To me the micro-transactions aren't even worth mentioning. They affect the game in a really minute way. In MyCareer you can upgrade your player even easier than in past years...they really are only there for if you're crazy from what I can tell.

I respectfully disagree. You can't even set your own lineups in MyGM without spending VC, as well as a number of other core responsibilities found in franchise modes. Having to spread VC out amongst everything in the game means choosing which mode you care about and being at a disadvantage in the others. Plus the option to buy more is ever present in all menus, it's up front and center now. I've played this series for years and both the balance and reliance on currency across the board has never been as pronounced as it is here.

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PhilipDuck

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Good review, good game! An unexpected great title for the next gen launch!

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OurSin_360

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@counterclockwork87 said:

@megalowho said:

Pretty disappointed that there is no mention of 2k14's currency system and how deeply integrated it is to all aspects of progress within the game. With in app purchases/microtransactions in full price games quickly becoming a defining part of this upcoming generation and muddled information as to who is doing what, I would expect reviews to explain how those systems work to potential consumers.

Personally I find the rate you earn currency in-game to be grossly insufficient and a step backwards for the franchise, but even if Alex did not it's a mechanic that really should be broken down so folks know what they're getting into.

To me the micro-transactions aren't even worth mentioning. They affect the game in a really minute way. In MyCareer you can upgrade your player even easier than in past years...they really are only there for if you're crazy from what I can tell.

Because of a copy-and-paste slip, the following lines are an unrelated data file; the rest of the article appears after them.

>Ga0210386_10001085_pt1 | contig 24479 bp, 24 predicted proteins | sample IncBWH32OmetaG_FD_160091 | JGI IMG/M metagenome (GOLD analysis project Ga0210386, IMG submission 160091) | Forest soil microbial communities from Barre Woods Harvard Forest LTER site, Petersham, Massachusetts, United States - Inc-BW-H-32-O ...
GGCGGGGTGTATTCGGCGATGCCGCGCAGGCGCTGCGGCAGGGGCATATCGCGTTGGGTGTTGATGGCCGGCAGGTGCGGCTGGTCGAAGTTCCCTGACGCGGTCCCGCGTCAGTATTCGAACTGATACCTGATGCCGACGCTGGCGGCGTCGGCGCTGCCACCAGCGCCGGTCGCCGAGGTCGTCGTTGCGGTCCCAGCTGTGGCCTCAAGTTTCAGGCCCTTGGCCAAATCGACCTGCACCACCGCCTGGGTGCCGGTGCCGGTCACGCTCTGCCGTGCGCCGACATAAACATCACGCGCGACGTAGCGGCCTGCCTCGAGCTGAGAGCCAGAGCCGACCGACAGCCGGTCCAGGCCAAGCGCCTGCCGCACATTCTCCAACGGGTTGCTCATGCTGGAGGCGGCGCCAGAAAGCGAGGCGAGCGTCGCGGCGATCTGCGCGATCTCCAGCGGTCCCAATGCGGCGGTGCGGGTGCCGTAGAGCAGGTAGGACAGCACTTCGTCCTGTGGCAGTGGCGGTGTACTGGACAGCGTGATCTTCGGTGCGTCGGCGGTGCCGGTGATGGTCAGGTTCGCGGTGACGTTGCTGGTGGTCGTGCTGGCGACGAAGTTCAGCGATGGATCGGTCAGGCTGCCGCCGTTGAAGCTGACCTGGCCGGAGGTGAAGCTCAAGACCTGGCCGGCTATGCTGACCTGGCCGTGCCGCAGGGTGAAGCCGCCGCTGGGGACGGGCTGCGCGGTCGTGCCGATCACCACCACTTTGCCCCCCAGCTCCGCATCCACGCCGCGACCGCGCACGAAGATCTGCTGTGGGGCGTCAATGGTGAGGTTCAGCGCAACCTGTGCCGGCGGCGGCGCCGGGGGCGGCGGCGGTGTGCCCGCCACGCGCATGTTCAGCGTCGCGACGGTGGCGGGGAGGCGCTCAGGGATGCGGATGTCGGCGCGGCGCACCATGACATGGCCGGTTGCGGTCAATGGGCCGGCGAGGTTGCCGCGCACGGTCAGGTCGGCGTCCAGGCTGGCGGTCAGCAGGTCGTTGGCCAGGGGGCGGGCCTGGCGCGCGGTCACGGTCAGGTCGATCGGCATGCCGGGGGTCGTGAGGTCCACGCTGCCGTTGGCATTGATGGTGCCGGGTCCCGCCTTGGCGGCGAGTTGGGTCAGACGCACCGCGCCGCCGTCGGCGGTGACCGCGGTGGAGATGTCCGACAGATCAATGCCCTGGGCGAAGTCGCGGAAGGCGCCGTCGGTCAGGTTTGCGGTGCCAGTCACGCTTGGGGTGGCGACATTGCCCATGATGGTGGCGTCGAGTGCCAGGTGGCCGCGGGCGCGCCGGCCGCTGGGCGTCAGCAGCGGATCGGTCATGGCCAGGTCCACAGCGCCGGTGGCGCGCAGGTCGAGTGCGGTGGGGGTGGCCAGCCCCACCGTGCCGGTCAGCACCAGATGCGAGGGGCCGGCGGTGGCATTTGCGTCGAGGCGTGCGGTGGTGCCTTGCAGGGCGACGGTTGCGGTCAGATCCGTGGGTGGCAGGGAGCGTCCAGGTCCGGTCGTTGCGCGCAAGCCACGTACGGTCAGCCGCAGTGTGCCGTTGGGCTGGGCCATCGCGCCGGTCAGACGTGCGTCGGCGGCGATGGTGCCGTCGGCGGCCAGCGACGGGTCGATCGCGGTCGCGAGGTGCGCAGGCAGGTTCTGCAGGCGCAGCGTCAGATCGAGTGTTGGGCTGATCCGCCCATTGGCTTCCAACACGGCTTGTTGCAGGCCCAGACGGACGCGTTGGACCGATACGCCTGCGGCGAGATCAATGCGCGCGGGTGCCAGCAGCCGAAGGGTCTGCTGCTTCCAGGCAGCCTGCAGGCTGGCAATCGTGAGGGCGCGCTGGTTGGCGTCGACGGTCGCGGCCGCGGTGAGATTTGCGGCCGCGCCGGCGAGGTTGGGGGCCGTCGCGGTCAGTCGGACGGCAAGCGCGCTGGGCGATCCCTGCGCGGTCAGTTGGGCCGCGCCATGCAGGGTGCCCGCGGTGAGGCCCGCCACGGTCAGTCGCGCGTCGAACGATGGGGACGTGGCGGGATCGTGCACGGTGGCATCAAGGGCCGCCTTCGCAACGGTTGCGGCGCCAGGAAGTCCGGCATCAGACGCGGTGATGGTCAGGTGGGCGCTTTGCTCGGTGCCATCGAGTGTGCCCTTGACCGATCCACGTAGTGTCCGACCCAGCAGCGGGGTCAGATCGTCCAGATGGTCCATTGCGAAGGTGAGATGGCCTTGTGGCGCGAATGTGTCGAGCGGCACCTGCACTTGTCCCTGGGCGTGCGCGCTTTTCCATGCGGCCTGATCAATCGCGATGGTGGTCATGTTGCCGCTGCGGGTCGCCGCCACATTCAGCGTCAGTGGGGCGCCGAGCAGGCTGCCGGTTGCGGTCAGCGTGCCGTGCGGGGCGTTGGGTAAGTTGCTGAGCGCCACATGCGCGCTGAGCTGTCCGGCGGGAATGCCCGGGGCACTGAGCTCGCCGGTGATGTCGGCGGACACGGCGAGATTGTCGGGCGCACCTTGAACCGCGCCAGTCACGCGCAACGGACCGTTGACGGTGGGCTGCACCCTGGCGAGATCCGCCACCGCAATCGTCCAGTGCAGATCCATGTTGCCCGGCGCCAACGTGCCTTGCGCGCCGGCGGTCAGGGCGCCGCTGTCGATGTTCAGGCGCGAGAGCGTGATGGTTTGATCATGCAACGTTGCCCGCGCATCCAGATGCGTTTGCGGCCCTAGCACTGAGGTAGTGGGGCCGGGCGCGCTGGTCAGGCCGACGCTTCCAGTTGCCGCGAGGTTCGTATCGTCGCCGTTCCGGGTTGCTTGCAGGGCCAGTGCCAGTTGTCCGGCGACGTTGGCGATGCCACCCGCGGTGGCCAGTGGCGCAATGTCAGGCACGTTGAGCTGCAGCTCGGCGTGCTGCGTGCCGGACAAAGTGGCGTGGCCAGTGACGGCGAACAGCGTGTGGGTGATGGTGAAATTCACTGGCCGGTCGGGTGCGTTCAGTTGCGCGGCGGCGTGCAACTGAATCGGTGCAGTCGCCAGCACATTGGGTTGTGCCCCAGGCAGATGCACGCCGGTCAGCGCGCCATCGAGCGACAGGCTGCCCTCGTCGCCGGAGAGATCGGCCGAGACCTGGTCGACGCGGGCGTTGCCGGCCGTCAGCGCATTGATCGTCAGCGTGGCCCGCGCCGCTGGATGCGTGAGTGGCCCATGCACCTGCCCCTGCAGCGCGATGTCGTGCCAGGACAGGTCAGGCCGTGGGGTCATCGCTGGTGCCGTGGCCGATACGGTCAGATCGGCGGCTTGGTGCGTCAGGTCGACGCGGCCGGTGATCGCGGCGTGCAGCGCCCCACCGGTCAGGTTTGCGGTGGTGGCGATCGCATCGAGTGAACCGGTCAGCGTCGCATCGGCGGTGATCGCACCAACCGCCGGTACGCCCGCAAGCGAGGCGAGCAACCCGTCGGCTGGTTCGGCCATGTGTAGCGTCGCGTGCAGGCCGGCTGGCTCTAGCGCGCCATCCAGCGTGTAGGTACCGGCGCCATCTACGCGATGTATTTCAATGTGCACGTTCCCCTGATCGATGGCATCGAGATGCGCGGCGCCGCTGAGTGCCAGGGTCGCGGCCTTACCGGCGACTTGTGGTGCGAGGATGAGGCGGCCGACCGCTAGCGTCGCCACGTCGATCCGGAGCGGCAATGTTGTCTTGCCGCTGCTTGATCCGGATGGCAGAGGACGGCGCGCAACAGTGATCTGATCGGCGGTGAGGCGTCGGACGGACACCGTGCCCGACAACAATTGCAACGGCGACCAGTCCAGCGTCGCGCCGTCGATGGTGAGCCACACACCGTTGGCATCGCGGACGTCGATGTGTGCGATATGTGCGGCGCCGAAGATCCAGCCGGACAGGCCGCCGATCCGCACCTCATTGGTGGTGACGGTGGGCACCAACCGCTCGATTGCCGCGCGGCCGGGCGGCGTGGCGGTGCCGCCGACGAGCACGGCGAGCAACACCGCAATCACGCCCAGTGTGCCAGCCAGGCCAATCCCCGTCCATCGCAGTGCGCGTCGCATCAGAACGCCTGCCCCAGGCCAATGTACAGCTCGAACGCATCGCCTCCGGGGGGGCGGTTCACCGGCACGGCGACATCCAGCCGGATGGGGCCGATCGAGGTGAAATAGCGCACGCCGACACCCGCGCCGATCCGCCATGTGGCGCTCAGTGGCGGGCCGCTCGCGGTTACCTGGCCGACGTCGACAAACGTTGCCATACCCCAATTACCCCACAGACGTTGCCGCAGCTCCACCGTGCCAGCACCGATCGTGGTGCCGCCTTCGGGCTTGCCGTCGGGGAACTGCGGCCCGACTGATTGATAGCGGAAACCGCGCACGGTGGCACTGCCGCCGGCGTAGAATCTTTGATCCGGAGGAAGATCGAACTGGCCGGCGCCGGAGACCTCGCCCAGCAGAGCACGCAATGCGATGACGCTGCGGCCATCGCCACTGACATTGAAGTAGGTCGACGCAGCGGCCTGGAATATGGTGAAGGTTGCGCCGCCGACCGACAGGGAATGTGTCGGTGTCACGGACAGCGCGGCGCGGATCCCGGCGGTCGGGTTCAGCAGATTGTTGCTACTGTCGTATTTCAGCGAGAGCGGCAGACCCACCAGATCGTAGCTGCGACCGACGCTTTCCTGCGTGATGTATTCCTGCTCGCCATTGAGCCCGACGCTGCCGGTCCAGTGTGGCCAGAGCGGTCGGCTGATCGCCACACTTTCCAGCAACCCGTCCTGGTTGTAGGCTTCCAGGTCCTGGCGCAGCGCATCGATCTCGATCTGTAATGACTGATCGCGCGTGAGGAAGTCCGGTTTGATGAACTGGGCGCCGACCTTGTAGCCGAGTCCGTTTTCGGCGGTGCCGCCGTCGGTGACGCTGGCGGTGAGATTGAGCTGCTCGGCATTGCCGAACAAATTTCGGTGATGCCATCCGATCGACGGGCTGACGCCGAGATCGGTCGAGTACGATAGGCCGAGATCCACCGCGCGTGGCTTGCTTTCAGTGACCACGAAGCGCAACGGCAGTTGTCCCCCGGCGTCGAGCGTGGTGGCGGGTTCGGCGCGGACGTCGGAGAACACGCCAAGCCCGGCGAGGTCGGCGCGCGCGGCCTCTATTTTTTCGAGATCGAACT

I respectfully disagree. You can't even set your own lineups in MyGM without spending VC, as well as a number of other core responsibilities found in franchise modes. Having to spread VC out amongst everything in the game means choosing which mode you care about and being at a disadvantage in the others. Plus the option to buy more is ever present in all menus, it's up front and center now. I've played this series for years and both the balance and reliance on currency across the board has never been as pronounced as it is here.

you can earn vc though, you don't have to spend a dime (i never have and never will). I agree that it's terrible, but it's been in the game since 2k13 so it's not really anything new

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lee84

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I personally hate the fact that you can't personalize your character facial features what's up with that.

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slabrock

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@megalowho said:

@counterclockwork87 said:

@megalowho said:

Pretty disappointed that there is no mention of 2k14's currency system and how deeply integrated it is to all aspects of progress within the game. With in app purchases/microtransactions in full price games quickly becoming a defining part of this upcoming generation and muddled information as to who is doing what, I would expect reviews to explain how those systems work to potential consumers.

Personally I find the rate you earn currency in-game to be grossly insufficient and a step backwards for the franchise, but even if Alex did not it's a mechanic that really should be broken down so folks know what they're getting into.

To me the micro-transactions aren't even worth mentioning. They affect the game in a really minute way. In MyCareer you can upgrade your player even easier than in past years...they really are only there for if you're crazy from what I can tell.

I respectfully disagree. You can't even set your own lineups in MyGM without spending VC, as well as a number of other core responsibilities found in franchise modes. Having to spread VC out amongst everything in the game means choosing which mode you care about and being at a disadvantage in the others. Plus the option to buy more is ever present in all menus, it's up front and center now. I've played this series for years and both the balance and reliance on currency across the board has never been as pronounced as it is here.

you can earn vc though, you don't have to spend a dime (i never have and never will). I agree that it's terrible, but it's been in the game since 2k13 so it's not really anything new

You could earn tokens in Forza too but people held them to the coals. VC deserves the same; in fact it seems worse than the Forza system.